Mooconomics 101 examPosted: 23 May, 2013
Venue: anywhere with wifi that lets you use Google
Date: whenever you feel like it
Instructions to candidates: You may not use any external information, unless you can get away with it, nor should you use your free hand to shoo the cat, pick cornflakes from your navel, or scratch unhygienically. Answer any questions which appeal to you. Pictures of kittens will only be considered as a tiebreaker …
If MOOCs are to be of any use in educating students to degree standard, something has to give. Around this time of year, many academics are invigilating and marking exams, or working through the pile of student work handed in at the end of the semester. The exams were set three or four months ago, so that they could be sent to external examiners, with sample solutions, to maintain a consistent and proper standard across similar degrees in different institutions. After marking, the standard is checked by a second examiner, the entry of marks into the IT system is checked, and any units whose averages lie outside the expected range are given extra scrutiny. The outcome is a set of numbers which can be printed on transcripts and used to calculate degree classifications. All of this marking, and resulting discussion with students, takes time, hours per student over a semester, and, in consequence, money, about £25 per hour of an academic’s time.
The assigning of a mark to a piece of work, and to a student’s performance on an academic unit, has two main purposes. The first is to check that the student has reached the minimum standard required for them to be considered properly educated in that part of the discipline (the pass mark); the second is to order students by performance and show where they lie in the distribution of abilities in that part of the discipline. The final number which emerges, whether GPA or degree classification, is taken as a more or less reliable guide to a student’s standard and is then used by employers and graduate schools as a first criterion on which graduates may be accepted for entry.
If MOOCs are not just In Our Time for snobs, or TED talks with grades, the assessment must be credible. Daphne Koller of Coursera suggest that “students can grade each other’s papers even on issues of critical reasoning and grammar”, also known as the magic rubric. If you have enough contempt for the humanities to think this is acceptable there, feel free to have your children’s history and English teachers graded by their fellow students. On the other hand, do you want to be treated by a doctor whose knowledge of the circulatory system was tested by a cast of unknown thousands, or defended in court by a barrister whose command of language was assessed by internet users working from a crib sheet?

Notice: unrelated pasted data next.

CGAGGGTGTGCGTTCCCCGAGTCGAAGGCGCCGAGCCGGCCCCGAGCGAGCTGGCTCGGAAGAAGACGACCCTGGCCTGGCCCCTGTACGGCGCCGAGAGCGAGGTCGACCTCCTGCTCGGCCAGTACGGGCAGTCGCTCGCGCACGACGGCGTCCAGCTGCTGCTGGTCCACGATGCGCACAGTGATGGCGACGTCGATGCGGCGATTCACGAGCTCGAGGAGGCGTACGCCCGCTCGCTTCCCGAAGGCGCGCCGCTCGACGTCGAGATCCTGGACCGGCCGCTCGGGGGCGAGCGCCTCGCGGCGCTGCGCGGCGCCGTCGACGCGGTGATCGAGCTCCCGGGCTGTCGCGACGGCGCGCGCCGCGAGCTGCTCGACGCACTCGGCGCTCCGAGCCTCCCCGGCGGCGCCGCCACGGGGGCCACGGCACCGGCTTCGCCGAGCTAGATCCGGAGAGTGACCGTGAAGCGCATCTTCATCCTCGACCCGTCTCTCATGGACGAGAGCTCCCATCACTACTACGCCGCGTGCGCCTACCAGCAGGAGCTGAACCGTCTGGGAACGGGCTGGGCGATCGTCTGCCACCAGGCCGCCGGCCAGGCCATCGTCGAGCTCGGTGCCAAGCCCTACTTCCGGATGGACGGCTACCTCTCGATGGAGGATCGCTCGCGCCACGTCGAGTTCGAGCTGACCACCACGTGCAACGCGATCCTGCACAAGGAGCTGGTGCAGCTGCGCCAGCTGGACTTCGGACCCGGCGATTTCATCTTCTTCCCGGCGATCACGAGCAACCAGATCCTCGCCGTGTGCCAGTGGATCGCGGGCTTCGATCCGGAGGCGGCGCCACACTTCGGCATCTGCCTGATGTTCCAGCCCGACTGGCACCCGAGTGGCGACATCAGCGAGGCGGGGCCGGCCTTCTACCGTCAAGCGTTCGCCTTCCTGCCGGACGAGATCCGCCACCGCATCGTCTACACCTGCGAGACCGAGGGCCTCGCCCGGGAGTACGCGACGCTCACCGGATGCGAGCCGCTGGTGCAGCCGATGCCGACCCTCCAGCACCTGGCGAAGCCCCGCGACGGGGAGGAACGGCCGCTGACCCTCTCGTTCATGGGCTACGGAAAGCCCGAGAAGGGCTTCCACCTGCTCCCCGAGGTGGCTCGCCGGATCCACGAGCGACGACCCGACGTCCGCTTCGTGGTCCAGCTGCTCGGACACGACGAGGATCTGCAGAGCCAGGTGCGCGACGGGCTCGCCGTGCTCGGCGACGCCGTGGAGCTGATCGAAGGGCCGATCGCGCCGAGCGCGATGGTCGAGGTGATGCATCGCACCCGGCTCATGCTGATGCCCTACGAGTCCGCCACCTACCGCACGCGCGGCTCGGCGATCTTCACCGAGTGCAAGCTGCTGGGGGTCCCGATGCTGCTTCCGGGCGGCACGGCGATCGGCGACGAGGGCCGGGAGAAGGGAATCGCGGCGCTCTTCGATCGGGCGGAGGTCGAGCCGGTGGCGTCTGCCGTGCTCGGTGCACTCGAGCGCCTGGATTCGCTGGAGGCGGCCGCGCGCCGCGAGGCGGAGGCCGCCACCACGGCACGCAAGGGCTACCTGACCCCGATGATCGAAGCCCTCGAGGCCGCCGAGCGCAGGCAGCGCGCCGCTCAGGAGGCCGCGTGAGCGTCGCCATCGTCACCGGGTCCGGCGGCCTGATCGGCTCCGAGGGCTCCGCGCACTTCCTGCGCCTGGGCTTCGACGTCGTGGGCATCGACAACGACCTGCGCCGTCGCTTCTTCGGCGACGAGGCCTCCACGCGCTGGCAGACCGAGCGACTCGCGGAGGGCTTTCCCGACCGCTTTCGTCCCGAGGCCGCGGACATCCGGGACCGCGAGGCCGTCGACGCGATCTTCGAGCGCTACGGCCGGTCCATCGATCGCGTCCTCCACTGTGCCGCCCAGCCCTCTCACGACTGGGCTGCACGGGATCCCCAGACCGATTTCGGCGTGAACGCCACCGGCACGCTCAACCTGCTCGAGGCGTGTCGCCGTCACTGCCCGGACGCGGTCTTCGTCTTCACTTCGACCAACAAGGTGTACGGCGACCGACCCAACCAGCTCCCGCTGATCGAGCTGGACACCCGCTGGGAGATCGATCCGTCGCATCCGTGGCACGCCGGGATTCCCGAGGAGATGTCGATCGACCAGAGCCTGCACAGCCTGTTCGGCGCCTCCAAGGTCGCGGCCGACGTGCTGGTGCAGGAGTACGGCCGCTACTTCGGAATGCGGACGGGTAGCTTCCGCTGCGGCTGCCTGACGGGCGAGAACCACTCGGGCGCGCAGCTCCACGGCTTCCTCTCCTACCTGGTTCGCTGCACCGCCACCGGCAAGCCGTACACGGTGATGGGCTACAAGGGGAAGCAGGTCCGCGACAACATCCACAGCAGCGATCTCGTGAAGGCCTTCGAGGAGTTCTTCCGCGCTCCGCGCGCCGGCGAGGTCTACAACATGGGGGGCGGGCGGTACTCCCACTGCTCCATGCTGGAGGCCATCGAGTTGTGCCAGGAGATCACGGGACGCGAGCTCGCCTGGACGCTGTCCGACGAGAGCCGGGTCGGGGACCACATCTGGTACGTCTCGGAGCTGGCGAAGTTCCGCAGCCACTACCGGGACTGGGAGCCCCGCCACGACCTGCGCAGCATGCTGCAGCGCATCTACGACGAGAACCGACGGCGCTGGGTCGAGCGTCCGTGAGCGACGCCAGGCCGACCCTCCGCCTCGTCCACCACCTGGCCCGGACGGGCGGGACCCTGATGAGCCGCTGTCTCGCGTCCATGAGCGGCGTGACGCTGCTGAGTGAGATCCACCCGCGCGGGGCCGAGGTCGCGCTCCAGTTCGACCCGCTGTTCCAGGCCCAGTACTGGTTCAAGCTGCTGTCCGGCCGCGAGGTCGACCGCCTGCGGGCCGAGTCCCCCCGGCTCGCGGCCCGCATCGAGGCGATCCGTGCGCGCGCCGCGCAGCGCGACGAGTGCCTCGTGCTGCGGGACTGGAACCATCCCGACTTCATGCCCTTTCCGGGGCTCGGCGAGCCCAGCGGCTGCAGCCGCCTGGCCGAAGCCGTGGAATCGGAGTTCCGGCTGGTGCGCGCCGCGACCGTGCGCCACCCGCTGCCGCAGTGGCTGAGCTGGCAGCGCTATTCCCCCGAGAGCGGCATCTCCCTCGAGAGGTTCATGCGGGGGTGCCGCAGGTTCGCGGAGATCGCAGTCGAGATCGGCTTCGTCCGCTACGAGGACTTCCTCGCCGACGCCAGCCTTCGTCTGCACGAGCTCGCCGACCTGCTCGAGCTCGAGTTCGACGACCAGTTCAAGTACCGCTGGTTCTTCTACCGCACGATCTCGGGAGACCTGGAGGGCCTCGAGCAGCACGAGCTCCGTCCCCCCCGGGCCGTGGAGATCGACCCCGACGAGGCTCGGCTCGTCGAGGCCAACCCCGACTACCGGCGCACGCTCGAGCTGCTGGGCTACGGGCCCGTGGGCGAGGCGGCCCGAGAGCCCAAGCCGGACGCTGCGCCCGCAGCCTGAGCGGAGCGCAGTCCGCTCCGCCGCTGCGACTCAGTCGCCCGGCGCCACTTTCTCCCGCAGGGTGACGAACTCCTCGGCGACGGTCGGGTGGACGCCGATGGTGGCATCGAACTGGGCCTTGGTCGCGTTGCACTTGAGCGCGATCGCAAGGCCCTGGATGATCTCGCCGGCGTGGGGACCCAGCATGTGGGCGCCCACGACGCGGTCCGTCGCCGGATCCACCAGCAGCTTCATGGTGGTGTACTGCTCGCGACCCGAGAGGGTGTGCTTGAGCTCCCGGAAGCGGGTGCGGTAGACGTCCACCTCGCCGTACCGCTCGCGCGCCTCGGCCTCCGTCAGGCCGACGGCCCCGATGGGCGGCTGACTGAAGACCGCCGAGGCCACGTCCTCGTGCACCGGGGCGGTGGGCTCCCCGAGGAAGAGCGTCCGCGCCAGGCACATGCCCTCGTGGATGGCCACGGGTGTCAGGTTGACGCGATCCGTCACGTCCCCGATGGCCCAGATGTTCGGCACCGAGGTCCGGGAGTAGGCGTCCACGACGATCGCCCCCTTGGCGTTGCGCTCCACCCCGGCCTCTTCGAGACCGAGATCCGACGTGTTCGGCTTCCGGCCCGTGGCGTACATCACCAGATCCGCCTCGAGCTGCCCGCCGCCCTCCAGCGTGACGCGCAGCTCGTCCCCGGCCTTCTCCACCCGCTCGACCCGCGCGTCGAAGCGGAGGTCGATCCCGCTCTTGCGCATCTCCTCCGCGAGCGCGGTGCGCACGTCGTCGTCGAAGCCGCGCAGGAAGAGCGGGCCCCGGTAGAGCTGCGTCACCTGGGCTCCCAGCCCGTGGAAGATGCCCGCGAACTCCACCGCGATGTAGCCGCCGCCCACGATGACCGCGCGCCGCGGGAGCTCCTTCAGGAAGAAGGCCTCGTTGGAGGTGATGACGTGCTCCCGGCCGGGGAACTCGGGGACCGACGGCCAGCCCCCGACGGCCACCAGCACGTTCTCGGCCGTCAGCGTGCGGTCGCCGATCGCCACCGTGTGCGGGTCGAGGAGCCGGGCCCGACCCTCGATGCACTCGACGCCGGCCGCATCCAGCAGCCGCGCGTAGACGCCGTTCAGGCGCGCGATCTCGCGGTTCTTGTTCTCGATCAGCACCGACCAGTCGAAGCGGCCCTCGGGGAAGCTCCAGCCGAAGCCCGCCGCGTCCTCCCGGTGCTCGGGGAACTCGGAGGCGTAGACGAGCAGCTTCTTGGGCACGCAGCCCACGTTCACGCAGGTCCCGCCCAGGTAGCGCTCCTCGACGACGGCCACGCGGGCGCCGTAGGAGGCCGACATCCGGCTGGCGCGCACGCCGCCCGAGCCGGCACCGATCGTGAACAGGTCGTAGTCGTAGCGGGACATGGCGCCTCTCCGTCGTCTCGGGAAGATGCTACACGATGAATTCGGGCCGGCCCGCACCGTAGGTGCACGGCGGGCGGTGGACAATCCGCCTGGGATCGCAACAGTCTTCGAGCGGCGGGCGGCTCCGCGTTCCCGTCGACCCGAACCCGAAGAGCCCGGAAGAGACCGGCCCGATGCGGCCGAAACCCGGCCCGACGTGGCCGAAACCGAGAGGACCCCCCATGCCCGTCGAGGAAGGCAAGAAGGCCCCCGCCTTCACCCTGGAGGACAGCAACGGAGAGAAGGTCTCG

At present, the tangible outcome of a degree programme is a degree certificate, accompanied by a transcript giving a breakdown of marks in various elements of the programme. Like a banknote, this certificate takes its formal authority from the institution which issued it, backed by the requirements which the institution had to meet in order to offer an `accredited’ degree. Accreditation is the process by which professional bodies establish a framework for degree courses in particular areas, and check that the right things are being taught to the right standard. In engineering terms, there is a traceable calibration from the accrediting body to the degree, with quality control at each stage. If the accrediting bodies continue to establish standards for entry to the professions-somebody has to-the apostolic succession must be maintained, by transmission through identifiable, accountable, individuals. Should student grading become the standard, we risk having biology exams being marked by creationists, without our even knowing. Frightening though the prospect of students being failed for mentioning evolution is, the idea of creationists being passed is even worse.
For degrees to have credibility, then, they must be marked by academics of some kind: people with the knowledge, experience, and authority (`authoritative’ rather than `authoritarian’) to form a proper judgement on a piece of work, and to justify that judgement if required to. Without the capacity to form a proper judgement, an examiner will not be able to assess the student who goes beyond the basic reading for a course, because they will not able to mark outside the rubric, and the best students will not be properly recognized (in both senses). This standard of marking is expensive, and cannot be made cheap.
If you want to reduce the cost of a labour intensive process, there are two obvious methods: sweat the workers you have, or hire cheaper ones. Clearly, if the lecturing is no longer being done in-house, because the university has bought a course in, and the exams are set by ExamCorp, academics will have plenty of time for assessment. We could even sell it as the value-added element of the course, which sets it apart from the inferior offering at some lowlier institution which uses the same MOOCs but doesn’t give you a free iPad with the university logo. Even academics, however, will eventually resist the assembly line: year-round, nine-to-five, marking of exams is not a credible strategy.
There is a reserve army of intellectual labour, however, ready to be paid in hope, if they think they might make partner at ExamCorp, or in money if they live in a country where the alternative is working in a call centre. Like call-centre workers, though, neither group will have much incentive to care about their work, beyond doing it sufficiently well to keep their jobs.
The marginal cost of transmitting a MOOC is zero, so the price charged to the consumer will fall rapidly. Once that happens, cost must be reduced everywhere and the next big cost is proper, competent assessment. On past experience, we can expect the creation of a new lumpenintelligentsia.